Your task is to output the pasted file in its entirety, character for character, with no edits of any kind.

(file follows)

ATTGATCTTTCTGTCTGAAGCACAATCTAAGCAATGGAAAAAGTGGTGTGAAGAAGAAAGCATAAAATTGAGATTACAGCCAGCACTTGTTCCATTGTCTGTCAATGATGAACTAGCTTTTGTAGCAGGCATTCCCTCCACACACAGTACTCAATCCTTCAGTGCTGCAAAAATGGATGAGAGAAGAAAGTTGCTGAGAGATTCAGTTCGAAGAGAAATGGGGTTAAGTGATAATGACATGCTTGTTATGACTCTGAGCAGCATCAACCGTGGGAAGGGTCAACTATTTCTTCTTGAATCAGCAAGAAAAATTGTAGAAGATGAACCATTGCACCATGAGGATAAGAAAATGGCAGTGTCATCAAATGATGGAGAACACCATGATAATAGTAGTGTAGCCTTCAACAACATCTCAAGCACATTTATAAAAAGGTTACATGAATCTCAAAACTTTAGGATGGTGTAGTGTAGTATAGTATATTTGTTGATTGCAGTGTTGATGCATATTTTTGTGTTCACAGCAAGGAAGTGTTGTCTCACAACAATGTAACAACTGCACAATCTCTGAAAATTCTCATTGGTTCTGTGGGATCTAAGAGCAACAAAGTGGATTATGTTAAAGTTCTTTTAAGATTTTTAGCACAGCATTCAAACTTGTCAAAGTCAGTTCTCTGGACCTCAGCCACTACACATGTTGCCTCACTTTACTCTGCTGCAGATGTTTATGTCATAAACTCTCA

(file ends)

ATTGATCTTTCTGTCTGAAGCACAATCTAAGCAATGGAAAAAGTGGTGTGAAGAAGAAAGCATAAAATTGAGATTACAGCCAGCACTTGTTCCATTGTCTGTCAATGATGAACTAGCTTTTGTAGCAGGCATTCCCTCCACACACAGTACTCAATCCTTCAGTGCTGCAAAAATGGATGAGAGAAGAAAGTTGCTGAGAGATTCAGTTCGAAGAGAAATGGGGTTAAGTGATAATGACATGCTTGTTATGACTCTGAGCAGCATCAACCGTGGGAAGGGTCAACTATTTCTTCTTGAATCAGCAAGAAAAATTGTAGAAGATGAACCATTGCACCATGAGGATAAGAAAATGGCAGTGTCATCAAATGATGGAGAACACCATGATAATAGTAGTGTAGCCTTCAACAACATCTCAAGCACATTTATAAAAAGGTTACATGAATCTCAAAACTTTAGGATGGTGTAGTGTAGTATAGTATATTTGTTGATTGCAGTGTTGATGCATATTTTTGTGTTCACAGCAAGGAAGTGTTGTCTCACAACAATGTAACAACTGCACAATCTCTGAAAATTCTCATTGGTTCTGTGGGATCTAAGAGCAACAAAGTGGATTATGTTAAAGTTCTTTTAAGATTTTTAGCACAGCATTCAAACTTGTCAAAGTCAGTTCTCTGGACCTCAGCCACTACACATGTTGCCTCACTTTACTCTGCTGCAGATGTTTATGTCATAAACTCTCA